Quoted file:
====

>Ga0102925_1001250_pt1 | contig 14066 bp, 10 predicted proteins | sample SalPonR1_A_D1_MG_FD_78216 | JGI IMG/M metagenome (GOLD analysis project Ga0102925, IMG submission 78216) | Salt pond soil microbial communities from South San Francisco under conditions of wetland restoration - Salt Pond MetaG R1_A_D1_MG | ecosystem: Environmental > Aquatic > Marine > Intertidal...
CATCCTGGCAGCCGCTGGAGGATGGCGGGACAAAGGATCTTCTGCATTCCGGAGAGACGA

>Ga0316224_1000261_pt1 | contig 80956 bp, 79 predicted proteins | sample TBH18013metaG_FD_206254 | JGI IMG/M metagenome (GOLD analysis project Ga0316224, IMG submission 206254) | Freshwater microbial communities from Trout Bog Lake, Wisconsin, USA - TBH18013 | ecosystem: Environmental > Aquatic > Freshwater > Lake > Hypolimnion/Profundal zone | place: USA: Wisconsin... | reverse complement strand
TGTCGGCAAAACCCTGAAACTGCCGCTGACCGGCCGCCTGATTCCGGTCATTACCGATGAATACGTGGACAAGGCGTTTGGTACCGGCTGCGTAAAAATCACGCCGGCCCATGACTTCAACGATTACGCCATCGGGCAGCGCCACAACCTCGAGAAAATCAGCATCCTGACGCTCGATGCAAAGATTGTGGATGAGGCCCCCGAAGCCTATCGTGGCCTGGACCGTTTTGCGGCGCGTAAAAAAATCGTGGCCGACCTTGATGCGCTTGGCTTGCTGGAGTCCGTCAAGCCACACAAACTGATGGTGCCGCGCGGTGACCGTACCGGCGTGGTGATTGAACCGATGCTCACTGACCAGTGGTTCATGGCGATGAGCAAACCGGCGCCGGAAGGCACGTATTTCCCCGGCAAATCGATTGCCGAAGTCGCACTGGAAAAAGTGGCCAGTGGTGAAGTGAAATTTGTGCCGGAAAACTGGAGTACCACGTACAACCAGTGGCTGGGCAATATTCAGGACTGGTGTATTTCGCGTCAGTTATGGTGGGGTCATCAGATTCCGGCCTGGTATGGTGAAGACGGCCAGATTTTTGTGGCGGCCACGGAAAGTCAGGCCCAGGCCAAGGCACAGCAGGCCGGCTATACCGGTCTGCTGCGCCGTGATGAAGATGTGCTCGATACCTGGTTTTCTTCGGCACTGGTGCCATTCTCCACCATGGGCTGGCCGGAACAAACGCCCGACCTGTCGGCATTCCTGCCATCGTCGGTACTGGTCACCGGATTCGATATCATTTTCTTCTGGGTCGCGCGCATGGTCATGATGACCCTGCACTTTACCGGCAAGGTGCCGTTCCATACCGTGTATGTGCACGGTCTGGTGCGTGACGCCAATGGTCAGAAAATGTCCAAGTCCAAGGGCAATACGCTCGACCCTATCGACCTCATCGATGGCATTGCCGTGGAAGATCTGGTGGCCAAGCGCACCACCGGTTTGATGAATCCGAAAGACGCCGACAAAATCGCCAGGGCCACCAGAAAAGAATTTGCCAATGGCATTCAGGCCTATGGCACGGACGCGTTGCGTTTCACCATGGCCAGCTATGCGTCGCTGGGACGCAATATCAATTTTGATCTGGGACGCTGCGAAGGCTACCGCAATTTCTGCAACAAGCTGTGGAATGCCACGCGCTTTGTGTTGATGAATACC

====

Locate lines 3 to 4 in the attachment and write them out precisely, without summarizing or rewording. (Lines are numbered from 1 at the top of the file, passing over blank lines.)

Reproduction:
>Ga0316224_1000261_pt1 | contig 80956 bp, 79 predicted proteins | sample TBH18013metaG_FD_206254 | JGI IMG/M metagenome (GOLD analysis project Ga0316224, IMG submission 206254) | Freshwater microbial communities from Trout Bog Lake, Wisconsin, USA - TBH18013 | ecosystem: Environmental > Aquatic > Freshwater > Lake > Hypolimnion/Profundal zone | place: USA: Wisconsin... | reverse complement strand
TGTCGGCAAAACCCTGAAACTGCCGCTGACCGGCCGCCTGATTCCGGTCATTACCGATGAATACGTGGACAAGGCGTTTGGTACCGGCTGCGTAAAAATCACGCCGGCCCATGACTTCAACGATTACGCCATCGGGCAGCGCCACAACCTCGAGAAAATCAGCATCCTGACGCTCGATGCAAAGATTGTGGATGAGGCCCCCGAAGCCTATCGTGGCCTGGACCGTTTTGCGGCGCGTAAAAAAATCGTGGCCGACCTTGATGCGCTTGGCTTGCTGGAGTCCGTCAAGCCACACAAACTGATGGTGCCGCGCGGTGACCGTACCGGCGTGGTGATTGAACCGATGCTCACTGACCAGTGGTTCATGGCGATGAGCAAACCGGCGCCGGAAGGCACGTATTTCCCCGGCAAATCGATTGCCGAAGTCGCACTGGAAAAAGTGGCCAGTGGTGAAGTGAAATTTGTGCCGGAAAACTGGAGTACCACGTACAACCAGTGGCTGGGCAATATTCAGGACTGGTGTATTTCGCGTCAGTTATGGTGGGGTCATCAGATTCCGGCCTGGTATGGTGAAGACGGCCAGATTTTTGTGGCGGCCACGGAAAGTCAGGCCCAGGCCAAGGCACAGCAGGCCGGCTATACCGGTCTGCTGCGCCGTGATGAAGATGTGCTCGATACCTGGTTTTCTTCGGCACTGGTGCCATTCTCCACCATGGGCTGGCCGGAACAAACGCCCGACCTGTCGGCATTCCTGCCATCGTCGGTACTGGTCACCGGATTCGATATCATTTTCTTCTGGGTCGCGCGCATGGTCATGATGACCCTGCACTTTACCGGCAAGGTGCCGTTCCATACCGTGTATGTGCACGGTCTGGTGCGTGACGCCAATGGTCAGAAAATGTCCAAGTCCAAGGGCAATACGCTCGACCCTATCGACCTCATCGATGGCATTGCCGTGGAAGATCTGGTGGCCAAGCGCACCACCGGTTTGATGAATCCGAAAGACGCCGACAAAATCGCCAGGGCCACCAGAAAAGAATTTGCCAATGGCATTCAGGCCTATGGCACGGACGCGTTGCGTTTCACCATGGCCAGCTATGCGTCGCTGGGACGCAATATCAATTTTGATCTGGGACGCTGCGAAGGCTACCGCAATTTCTGCAACAAGCTGTGGAATGCCACGCGCTTTGTGTTGATGAATACC